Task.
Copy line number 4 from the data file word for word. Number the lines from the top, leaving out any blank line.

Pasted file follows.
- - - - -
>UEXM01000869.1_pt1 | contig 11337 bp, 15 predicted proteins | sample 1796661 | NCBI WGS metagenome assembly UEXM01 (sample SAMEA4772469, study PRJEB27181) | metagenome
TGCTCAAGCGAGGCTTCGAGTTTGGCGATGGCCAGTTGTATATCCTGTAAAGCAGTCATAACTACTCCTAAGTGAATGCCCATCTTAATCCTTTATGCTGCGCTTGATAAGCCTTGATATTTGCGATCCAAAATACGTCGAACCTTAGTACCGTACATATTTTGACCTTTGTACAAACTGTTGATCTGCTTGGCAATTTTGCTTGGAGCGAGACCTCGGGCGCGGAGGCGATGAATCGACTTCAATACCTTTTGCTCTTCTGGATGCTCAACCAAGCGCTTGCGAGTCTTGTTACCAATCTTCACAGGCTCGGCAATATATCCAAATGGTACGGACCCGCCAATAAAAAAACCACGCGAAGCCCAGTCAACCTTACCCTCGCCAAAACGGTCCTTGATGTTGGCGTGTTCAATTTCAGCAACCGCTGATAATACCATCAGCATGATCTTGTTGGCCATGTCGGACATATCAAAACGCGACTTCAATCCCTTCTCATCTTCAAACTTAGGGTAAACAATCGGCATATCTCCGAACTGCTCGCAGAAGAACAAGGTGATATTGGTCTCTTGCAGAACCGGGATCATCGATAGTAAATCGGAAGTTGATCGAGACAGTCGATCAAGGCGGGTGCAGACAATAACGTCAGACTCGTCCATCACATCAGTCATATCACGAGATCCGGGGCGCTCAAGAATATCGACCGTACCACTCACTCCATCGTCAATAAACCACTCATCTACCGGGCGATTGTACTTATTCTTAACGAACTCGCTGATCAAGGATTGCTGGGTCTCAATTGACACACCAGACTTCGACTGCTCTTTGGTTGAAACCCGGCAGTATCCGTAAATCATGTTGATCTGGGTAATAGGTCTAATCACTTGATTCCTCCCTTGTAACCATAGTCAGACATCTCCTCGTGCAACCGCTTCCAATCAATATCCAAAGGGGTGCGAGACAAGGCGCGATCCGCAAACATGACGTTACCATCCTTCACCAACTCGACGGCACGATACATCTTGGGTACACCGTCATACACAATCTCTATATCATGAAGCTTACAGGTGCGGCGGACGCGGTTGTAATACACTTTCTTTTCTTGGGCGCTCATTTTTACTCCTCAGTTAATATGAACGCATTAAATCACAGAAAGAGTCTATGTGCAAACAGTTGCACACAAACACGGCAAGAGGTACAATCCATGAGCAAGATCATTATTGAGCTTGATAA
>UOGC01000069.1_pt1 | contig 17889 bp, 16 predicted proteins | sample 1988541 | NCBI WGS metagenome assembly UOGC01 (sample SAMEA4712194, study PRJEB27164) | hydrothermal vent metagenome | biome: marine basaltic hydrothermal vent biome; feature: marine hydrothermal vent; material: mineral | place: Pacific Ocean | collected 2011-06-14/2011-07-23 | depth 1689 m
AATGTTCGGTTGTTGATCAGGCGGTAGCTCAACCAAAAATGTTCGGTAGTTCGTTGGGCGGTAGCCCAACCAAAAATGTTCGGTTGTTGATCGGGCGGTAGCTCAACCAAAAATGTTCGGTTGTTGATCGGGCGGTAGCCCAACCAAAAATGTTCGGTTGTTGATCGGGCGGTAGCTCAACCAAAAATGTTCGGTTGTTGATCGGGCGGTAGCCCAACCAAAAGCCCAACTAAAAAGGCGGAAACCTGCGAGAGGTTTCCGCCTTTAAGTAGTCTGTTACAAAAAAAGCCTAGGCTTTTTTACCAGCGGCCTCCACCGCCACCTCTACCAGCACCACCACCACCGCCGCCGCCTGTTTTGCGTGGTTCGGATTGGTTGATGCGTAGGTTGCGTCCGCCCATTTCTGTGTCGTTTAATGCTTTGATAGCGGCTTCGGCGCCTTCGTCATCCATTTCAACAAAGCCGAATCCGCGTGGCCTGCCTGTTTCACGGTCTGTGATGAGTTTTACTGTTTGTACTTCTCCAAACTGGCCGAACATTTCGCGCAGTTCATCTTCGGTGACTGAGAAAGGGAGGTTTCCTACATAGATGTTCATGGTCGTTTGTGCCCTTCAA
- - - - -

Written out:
AATGTTCGGTTGTTGATCAGGCGGTAGCTCAACCAAAAATGTTCGGTAGTTCGTTGGGCGGTAGCCCAACCAAAAATGTTCGGTTGTTGATCGGGCGGTAGCTCAACCAAAAATGTTCGGTTGTTGATCGGGCGGTAGCCCAACCAAAAATGTTCGGTTGTTGATCGGGCGGTAGCTCAACCAAAAATGTTCGGTTGTTGATCGGGCGGTAGCCCAACCAAAAGCCCAACTAAAAAGGCGGAAACCTGCGAGAGGTTTCCGCCTTTAAGTAGTCTGTTACAAAAAAAGCCTAGGCTTTTTTACCAGCGGCCTCCACCGCCACCTCTACCAGCACCACCACCACCGCCGCCGCCTGTTTTGCGTGGTTCGGATTGGTTGATGCGTAGGTTGCGTCCGCCCATTTCTGTGTCGTTTAATGCTTTGATAGCGGCTTCGGCGCCTTCGTCATCCATTTCAACAAAGCCGAATCCGCGTGGCCTGCCTGTTTCACGGTCTGTGATGAGTTTTACTGTTTGTACTTCTCCAAACTGGCCGAACATTTCGCGCAGTTCATCTTCGGTGACTGAGAAAGGGAGGTTTCCTACATAGATGTTCATGGTCGTTTGTGCCCTTCAA